> true of Milton's emergent Christology.  This implied movement within the
> godhead is of incalculable importance" (pp. 229-30).  Certainly such an
> implied deity, had Milton so presented him, would resonate profoundly with
> Blake's mythmaking.  Unfortunately, this crucial link stands only on
> whatever faith we can place in Nuttall's sensitivity to what Milton's
> theological doctrine and poetic narrative never say and apparently do not
> admit.  On the other hand, if for the sake of a desultory argument readers
> are willing to grant the connection that Nuttall tries to establish, they
> will be rewarded along the way by a wonderfully informative and provocative
> series of insights into the theology, poetry, and culture of early Modern
> England.
> John Rumrich
> University of Texas, Austin
> On Jan 4, 2009, at 2:19 PM, Michael Bryson wrote:
> I think the question of a Gnostic element to (and/or influence on) Milton's
> thinking is a very interesting one. I am currently working on a project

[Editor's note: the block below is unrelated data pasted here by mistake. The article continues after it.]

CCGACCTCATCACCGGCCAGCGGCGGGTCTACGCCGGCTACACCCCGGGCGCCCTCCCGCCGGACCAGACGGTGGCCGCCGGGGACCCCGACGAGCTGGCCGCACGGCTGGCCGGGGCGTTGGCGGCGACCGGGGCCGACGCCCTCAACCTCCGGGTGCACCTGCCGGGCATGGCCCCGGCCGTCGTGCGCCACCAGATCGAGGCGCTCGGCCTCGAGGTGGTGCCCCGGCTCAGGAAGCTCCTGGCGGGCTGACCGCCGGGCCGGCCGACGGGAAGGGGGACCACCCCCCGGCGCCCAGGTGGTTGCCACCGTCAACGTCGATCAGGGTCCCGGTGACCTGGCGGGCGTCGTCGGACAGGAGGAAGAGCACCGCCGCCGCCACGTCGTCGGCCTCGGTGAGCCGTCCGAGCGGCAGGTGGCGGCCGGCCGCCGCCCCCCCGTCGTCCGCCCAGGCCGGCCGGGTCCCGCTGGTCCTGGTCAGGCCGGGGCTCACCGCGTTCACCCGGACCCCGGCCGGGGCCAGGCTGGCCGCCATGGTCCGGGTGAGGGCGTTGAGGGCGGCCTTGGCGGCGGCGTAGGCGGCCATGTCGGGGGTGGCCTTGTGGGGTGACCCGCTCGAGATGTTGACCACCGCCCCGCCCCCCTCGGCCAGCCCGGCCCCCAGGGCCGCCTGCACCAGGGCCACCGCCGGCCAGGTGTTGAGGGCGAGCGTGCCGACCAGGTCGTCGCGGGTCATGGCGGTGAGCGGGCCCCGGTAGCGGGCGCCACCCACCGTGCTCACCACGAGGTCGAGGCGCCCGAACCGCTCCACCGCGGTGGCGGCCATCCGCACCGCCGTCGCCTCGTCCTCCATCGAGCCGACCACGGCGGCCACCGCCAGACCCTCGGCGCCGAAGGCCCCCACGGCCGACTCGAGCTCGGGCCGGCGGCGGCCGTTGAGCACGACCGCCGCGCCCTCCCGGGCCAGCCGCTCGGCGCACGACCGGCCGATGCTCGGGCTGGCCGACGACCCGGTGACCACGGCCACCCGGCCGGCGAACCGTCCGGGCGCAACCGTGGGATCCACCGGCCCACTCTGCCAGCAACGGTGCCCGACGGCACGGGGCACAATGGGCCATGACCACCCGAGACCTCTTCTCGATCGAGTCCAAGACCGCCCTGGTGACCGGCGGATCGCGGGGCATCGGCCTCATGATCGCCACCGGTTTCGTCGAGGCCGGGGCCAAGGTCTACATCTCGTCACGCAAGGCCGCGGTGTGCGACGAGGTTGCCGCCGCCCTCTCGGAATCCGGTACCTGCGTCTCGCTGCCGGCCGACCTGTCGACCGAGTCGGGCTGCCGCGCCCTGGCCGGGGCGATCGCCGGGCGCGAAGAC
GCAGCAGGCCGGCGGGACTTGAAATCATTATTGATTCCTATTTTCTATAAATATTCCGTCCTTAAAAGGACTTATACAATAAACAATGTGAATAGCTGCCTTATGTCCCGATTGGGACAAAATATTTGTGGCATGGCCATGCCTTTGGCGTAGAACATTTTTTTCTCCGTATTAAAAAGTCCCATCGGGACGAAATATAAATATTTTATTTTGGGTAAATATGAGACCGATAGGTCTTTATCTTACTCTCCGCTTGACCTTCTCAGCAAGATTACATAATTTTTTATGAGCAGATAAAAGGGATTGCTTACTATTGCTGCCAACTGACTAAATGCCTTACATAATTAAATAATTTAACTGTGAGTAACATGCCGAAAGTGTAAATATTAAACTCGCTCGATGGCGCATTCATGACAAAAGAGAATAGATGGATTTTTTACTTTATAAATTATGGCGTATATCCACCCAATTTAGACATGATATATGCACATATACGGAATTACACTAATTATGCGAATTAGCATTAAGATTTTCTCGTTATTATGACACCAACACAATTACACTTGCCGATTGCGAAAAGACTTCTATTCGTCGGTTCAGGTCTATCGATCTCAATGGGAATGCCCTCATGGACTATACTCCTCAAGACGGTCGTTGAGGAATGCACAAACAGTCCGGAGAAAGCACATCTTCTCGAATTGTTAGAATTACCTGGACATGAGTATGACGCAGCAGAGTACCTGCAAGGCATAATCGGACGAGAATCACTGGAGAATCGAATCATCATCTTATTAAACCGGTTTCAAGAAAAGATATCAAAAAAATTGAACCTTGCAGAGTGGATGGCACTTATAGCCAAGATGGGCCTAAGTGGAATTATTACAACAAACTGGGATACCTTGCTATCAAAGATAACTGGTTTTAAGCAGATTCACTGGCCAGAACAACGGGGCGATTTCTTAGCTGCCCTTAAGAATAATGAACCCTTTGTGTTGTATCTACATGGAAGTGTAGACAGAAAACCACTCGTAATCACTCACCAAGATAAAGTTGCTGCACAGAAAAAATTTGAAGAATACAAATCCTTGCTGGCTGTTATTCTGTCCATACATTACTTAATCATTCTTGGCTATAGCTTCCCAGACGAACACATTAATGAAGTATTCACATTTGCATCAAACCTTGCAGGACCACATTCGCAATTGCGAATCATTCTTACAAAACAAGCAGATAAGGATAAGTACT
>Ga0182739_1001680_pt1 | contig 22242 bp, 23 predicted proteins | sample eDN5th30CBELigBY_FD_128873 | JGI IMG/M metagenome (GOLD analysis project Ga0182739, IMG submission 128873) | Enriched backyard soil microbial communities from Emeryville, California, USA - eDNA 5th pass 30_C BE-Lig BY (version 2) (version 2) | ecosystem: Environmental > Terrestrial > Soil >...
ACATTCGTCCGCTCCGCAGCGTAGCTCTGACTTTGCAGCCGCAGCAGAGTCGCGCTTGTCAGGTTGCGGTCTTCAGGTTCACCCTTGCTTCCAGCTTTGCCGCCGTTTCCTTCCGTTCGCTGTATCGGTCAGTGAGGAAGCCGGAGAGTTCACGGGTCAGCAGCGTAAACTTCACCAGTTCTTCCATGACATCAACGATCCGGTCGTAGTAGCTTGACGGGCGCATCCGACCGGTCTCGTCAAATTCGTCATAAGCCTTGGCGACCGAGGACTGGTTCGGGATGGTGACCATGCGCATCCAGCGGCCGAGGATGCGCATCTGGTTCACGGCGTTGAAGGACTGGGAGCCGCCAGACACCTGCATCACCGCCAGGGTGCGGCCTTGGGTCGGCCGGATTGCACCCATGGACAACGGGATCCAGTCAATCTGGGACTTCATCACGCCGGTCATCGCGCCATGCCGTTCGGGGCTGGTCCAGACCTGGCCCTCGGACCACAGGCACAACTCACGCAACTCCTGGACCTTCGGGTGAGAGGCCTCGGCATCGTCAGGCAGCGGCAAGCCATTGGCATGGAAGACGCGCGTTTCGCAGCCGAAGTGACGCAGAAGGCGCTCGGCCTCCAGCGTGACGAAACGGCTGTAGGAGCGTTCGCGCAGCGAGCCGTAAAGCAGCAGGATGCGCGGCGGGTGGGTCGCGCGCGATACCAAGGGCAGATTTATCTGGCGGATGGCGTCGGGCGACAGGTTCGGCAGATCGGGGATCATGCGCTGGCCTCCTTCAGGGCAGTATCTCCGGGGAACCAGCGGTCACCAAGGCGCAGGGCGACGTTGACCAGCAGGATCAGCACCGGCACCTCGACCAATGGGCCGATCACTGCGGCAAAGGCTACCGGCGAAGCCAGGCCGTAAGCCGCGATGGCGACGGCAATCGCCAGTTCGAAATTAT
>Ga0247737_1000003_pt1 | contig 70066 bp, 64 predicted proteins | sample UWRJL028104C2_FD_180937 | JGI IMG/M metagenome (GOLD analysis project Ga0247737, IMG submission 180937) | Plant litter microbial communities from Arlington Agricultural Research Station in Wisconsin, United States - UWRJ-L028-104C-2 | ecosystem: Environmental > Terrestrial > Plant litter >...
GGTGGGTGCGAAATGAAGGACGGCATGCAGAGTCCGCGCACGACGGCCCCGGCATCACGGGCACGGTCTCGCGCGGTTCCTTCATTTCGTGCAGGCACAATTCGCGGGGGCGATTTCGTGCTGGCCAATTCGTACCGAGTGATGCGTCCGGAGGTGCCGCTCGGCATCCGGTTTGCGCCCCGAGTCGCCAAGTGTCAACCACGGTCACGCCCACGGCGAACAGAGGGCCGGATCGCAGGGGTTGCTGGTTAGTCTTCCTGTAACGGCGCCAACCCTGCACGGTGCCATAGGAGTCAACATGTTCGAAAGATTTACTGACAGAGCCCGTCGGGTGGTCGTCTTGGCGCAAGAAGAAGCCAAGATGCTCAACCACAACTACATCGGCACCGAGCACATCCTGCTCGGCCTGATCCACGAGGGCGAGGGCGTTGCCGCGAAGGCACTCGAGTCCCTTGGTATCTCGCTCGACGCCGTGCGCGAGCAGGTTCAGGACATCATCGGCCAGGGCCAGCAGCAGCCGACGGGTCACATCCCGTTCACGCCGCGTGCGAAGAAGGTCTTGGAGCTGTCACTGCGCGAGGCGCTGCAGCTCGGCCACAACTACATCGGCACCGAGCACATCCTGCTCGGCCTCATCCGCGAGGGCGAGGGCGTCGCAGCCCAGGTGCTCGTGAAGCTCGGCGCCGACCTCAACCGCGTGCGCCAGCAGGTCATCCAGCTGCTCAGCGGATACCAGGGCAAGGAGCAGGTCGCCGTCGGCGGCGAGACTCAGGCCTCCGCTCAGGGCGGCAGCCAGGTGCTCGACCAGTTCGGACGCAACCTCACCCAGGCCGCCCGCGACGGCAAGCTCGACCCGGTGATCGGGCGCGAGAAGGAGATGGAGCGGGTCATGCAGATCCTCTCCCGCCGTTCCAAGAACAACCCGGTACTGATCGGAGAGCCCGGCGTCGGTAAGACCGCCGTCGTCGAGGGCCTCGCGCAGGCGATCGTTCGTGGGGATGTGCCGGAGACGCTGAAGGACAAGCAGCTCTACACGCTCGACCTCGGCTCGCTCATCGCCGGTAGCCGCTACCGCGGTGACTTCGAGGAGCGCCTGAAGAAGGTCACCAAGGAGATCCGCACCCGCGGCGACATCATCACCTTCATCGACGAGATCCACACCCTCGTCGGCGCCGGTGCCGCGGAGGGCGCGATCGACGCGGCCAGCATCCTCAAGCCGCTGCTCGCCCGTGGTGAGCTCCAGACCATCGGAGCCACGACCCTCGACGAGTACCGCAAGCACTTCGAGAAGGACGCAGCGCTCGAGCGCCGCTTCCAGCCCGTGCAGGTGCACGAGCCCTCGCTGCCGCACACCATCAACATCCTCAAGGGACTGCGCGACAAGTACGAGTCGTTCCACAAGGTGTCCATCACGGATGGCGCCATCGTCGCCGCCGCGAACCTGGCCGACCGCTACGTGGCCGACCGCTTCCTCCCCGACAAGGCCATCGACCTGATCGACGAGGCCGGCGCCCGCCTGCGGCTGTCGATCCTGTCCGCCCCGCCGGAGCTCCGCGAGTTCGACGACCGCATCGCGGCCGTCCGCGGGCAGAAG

> which will take up that question, as part of a larger work on Milton and
> negative theology, neoplatonic thought, and the basic idea of the God behind
> (or beyond) "God."
> Most of what I am encountering in Milton criticism simply dismisses the
> idea, however, regarding Gnosticism as somehow antithetical to Milton's
> thought (I've done the same--I made a comment, which I now regret, along
> similar lines near the beginning of *The Tyranny of Heaven*).  I think one
> of the key questions is, if there is an influence, or even a compatibility
> of concerns at work between Gnostic thought and Milton's work, what
> particular branch of "Gnosticism" might be the most likely candidate, and